“This new dataset gives land managers new information so they can have a better understanding of what’s going on,” said Devendra Dahal, a contractor at USGS EROS who works alongside Boyte. “Previously when we were doing annual herbaceous … the users were probably wondering which grasses they were looking at.”
The exotic annual grasses project has evolved and improved from the start. The maps released in December of 2021 are an outgrowth of work that began in 2015, when Boyte and former USGS EROS scientist Bruce Wylie collaborated on the first near-real time maps of cheatgrass extent for the west.
Those initial efforts had a 250-meter resolution—the highest possible for daily observations at that point. Data from USGS Landsat satellites have a 30-meter resolution, but are only available every 8- to 16 days, limiting their usefulness for mapping species that green up and brown down as quickly as cheatgrass.
But in late 2018, the team got early access to a NASA dataset called “Harmonized Landsat Sentinel (HLS),” which fused data from Landsat and the European Space Agency (ESA) Sentinel-2 satellites, which collect new data every 5-10 days. Between the two missions, the USGS EROS researchers had access to new observations from space every 2-3 days.
Higher-resolution data requires more computing horsepower to process and could have slowed down production significantly. Luckily, the arrival of HLS coincided the installation of a second high-performance computing (HPC) system at the EROS Center called Denali. Between that HPC system and one called Tallgrass, the data teams were able to deliver their first early season estimates at 30-meter resolution in 2020.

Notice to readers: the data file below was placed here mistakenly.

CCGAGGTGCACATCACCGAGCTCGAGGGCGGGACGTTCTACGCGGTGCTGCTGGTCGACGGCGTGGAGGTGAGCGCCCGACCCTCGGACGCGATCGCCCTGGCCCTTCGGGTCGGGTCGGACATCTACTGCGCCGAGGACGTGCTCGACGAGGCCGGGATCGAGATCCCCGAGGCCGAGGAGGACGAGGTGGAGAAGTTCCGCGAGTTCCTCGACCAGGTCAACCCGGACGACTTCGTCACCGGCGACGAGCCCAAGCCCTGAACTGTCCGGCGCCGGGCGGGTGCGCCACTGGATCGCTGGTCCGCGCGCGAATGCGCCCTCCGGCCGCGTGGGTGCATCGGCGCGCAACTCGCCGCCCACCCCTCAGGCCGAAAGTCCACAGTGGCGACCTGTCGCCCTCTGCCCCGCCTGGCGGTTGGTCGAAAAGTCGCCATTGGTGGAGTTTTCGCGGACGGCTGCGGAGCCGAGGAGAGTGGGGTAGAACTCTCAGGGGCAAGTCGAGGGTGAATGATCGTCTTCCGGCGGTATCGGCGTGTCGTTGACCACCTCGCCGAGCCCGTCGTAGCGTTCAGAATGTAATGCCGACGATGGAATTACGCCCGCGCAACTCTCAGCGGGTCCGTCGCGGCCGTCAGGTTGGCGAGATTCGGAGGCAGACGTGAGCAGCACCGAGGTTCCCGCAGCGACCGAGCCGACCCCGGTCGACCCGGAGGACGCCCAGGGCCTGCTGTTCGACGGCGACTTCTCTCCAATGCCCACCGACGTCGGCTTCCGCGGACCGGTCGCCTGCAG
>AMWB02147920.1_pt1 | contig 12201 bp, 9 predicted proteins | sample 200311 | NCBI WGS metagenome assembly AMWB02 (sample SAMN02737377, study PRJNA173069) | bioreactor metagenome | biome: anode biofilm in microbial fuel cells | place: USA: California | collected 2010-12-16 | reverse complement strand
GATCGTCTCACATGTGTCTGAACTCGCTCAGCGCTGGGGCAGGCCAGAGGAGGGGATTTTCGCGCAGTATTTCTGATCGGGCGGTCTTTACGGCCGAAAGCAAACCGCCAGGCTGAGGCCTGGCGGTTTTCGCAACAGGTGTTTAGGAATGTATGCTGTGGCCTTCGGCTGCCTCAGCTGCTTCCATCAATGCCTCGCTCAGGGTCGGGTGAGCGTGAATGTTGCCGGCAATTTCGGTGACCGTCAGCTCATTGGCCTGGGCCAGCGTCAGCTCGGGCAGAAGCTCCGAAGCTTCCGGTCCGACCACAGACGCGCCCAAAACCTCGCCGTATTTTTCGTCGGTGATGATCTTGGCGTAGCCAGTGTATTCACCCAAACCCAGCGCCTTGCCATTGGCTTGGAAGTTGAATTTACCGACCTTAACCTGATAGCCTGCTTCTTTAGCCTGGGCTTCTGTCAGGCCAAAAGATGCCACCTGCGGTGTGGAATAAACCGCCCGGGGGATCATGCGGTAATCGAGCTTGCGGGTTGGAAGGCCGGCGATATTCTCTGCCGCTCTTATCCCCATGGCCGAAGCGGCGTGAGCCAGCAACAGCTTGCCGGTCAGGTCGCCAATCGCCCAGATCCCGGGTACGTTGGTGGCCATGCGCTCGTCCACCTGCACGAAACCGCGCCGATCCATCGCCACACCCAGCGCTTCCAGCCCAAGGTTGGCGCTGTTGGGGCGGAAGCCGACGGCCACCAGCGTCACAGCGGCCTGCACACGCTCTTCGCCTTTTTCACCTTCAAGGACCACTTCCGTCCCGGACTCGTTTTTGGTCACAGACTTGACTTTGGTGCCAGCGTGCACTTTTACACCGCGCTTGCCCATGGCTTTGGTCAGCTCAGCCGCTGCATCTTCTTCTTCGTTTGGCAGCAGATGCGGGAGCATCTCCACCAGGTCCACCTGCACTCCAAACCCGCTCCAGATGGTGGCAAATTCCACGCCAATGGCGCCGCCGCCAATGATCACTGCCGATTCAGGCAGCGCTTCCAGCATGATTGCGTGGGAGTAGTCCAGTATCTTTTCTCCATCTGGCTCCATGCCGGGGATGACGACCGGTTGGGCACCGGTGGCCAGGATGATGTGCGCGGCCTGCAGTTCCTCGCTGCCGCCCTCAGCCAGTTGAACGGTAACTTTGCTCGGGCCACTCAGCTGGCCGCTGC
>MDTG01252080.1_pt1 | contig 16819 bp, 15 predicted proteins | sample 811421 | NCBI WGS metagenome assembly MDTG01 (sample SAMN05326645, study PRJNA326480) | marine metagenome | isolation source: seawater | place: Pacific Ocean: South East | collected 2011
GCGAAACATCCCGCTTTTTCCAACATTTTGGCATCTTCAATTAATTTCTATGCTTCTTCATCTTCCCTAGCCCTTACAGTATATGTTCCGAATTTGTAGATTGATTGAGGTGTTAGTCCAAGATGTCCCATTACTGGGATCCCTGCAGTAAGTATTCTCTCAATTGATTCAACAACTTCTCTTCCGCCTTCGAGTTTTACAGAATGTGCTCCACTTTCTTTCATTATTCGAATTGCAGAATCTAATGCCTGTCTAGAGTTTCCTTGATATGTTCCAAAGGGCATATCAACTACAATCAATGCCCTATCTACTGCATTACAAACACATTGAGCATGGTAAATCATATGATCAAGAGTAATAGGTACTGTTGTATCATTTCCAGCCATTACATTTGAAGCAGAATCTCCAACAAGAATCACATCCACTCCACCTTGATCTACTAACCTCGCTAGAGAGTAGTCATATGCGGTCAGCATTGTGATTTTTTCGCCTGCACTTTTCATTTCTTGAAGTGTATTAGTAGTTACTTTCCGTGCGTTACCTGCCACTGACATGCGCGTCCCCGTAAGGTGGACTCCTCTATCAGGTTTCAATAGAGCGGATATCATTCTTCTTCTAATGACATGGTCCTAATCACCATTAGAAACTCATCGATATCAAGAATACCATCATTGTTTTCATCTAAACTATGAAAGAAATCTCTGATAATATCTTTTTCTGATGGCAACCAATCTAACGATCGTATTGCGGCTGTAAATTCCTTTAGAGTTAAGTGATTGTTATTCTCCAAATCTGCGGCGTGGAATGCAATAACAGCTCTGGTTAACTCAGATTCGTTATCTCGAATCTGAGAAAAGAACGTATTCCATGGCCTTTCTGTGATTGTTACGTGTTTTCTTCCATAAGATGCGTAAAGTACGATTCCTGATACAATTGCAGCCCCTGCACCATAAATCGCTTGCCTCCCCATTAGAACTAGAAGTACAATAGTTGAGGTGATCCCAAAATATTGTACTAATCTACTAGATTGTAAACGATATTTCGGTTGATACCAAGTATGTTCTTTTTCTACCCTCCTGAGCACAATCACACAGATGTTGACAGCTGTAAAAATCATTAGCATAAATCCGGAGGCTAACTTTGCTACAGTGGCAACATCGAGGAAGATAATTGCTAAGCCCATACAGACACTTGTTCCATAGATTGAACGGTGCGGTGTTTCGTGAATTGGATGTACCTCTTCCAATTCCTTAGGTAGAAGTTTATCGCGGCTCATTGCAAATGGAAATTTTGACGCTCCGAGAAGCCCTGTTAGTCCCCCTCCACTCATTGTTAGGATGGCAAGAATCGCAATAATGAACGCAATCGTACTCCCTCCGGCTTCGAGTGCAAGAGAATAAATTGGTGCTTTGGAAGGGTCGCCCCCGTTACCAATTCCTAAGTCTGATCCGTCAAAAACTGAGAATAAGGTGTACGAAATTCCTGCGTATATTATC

The HPCs also helped the Rangeland Exotic Plant Monitoring System team expand the study area threefold.
“Without Tallgrass and Denali, we would not have been able to produce the early estimates, because we were working on desktops before that,” Boyte said.
Those first few 30-meter maps didn’t offer much detail on specific grasses, however. Pinpointing the location of favored species like Sandberg bluegrass from space had been difficult in the past, Dahal said, since their spectral signatures and life cycles can be so similar to invasive annuals.
The team was able to overcome that limitation thanks to a newly robust pool of ground-level measurements collected by the Bureau of Land Management’s Assessment, Inventory, and Monitoring (AIM) program. The AIM plots—17,563 of which were used to produce the historical datasets—now include species-specific information. The remote sensing specialists used those plots to “train” their algorithms to identify grass types as they scanned the satellite data record.